Posted by Anna Nicholls on 20-May-2020 15:06:56

How to spot a phishing scam

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Cybersecurity experts have warned that the new NHS contact-tracing app, which is being launched as part of the fight against Covid-19, will cause a spike in phishing scams in the UK.  

According to an article published in Forbes this month, phishing attacks have already risen dramatically since the beginning of the coronavirus pandemic with security firm KnowBe4 reporting that phishing emails rose by over 600% worldwide in the first quarter of the year, while Google said it was blocking around 18 million phishing emails related to COVID-19 a day.

Phishing scams are becoming increasingly sophisticated and therefore easier to “fall for”, and unfortunately situations such as a global pandemic create opportunities for the fraudsters and cyber criminals that seek to profit from people’s vulnerabilities. 

Phishing scams can be carried out by email or via SMS text and will often appear to come from an app that you’re using. At first glance, the message you receive will very probably look legitimate. Logos, domains and email addresses can be copied or spoofed, so you really need to keep your wits about you and only ever click on a link received once you are certain that it’s safe to do so. 

At present, the UK government hasn’t advised the public where to download the new app from, which will likely prompt scammers to start sending out bogus emails prompting you to download the app. These emails would most likely take you to a website and ask you to enter some personal information. Maybe even bank details. Your data would then be either sold on, or used against you in a social engineering hack attempt. Or both. If you receive any such emails before the government has instructed us how to download the app - ignore them. Wait for official government advice before downloading anything - no matter how realistic the emails and text messages look.

And be on your guard for phishing scams taking on other guises as well. A recent one doing the rounds was a fake tax rebate email, which upon closer inspection had been sent from a Hotmail address. Check the email address that the messages are coming from - and pay more attention if you’re opening emails on your phone. People often fall victim to a scam via their phones because the small screen size makes it difficult to see clearly where the email has been sent from. Other recent and popular scams include messages stating that your broadband bill hasn’t been paid and you will be cut off. Scammers know that we’re all working from home and depend more than ever on our internet connectivity at the moment. Pay close attention, and don’t fall for it. A similar phishing scam is doing the rounds regarding Netflix accounts being placed on hold. It’s no coincidence that we’re all locked down at home and relying on Netflix for entertainment more than usual at the moment.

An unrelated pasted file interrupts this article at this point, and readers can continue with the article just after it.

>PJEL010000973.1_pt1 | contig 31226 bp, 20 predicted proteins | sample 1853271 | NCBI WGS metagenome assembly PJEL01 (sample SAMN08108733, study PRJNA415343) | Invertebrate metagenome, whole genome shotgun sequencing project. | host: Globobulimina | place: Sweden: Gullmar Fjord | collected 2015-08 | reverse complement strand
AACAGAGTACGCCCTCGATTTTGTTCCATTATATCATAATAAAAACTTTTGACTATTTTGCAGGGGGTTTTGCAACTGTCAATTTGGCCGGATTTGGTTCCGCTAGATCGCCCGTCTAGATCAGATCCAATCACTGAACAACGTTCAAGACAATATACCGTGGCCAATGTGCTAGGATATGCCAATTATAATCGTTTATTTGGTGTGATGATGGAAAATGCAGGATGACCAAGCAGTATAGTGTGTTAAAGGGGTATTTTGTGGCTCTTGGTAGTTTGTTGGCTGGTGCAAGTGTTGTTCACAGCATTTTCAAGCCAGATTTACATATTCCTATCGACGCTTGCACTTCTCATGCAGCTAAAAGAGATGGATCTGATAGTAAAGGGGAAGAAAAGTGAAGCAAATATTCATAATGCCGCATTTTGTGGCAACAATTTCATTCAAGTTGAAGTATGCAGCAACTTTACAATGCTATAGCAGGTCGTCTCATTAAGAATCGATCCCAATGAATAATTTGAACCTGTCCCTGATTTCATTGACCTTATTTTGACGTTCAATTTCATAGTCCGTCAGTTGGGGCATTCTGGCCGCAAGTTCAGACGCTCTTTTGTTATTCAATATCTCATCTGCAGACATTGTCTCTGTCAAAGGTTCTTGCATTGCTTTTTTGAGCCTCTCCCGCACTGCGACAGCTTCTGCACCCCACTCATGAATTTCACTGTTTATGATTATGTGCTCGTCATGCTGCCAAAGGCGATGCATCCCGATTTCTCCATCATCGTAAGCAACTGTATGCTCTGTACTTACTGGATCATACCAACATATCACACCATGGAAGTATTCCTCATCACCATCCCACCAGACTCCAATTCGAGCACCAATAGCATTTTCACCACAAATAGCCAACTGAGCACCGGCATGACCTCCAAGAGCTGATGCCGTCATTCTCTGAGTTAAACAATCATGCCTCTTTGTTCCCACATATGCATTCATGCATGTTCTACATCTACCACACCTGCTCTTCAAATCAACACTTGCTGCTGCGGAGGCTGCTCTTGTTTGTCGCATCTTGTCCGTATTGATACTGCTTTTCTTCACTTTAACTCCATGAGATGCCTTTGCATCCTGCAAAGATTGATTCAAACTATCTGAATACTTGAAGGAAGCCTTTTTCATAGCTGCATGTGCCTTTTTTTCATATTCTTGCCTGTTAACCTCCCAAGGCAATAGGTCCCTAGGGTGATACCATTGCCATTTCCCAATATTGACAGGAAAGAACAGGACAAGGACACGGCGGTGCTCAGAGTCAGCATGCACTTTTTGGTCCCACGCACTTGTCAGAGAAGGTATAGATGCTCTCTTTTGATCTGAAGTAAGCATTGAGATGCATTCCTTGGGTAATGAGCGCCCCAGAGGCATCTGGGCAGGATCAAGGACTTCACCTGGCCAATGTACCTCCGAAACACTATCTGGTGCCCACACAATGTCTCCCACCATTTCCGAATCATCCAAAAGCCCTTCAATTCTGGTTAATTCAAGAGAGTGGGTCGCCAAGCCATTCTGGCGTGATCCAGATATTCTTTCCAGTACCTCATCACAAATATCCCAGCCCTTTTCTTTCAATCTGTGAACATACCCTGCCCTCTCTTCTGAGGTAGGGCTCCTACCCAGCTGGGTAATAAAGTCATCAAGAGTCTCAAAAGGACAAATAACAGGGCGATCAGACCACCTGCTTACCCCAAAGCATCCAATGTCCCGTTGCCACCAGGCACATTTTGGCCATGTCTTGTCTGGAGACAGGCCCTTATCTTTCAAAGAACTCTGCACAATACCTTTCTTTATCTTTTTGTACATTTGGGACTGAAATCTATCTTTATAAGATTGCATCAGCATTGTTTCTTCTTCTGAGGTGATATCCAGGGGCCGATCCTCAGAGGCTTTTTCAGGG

If you look closely at the scams, you will find something untoward. An incorrect or low quality, pixelated logo, a generic Hotmail or Gmail email address, a URL to click on - remember, hover over a URL before clicking on it to see the domain. If it’s a genuine Netflix email, it won’t come from Netflix@gmail.com and it won’t direct you to a hidden PayPal domain. 

If you think you’ve fallen for one of these scams, first of all, don’t be too hard on yourself. Cybercriminals are clever and their attacks are sophisticated. We’re living in completely unprecedented times at the moment and people are anxious, frightened, and often completely isolated. Fraudsters know this. That’s why they’re doing it. If you think you’ve responded to a scam, go to IdentityTheft.gov and follow the steps and advice on what to do. If you’ve submitted your bank or credit card details, contact your bank or lender for advice. And if you’ve clicked on a hyperlink on your computer, run a full virus scan and make sure your security software is updated.

Keep your wits about you as best you can and if you are in any doubt at all, ignore the email and telephone the provider alleging to have sent the email. Any reputable company will be more than happy to check it out for you, rather than have you fall victim to a phishing scam.

Topics: security

Written by Anna Nicholls

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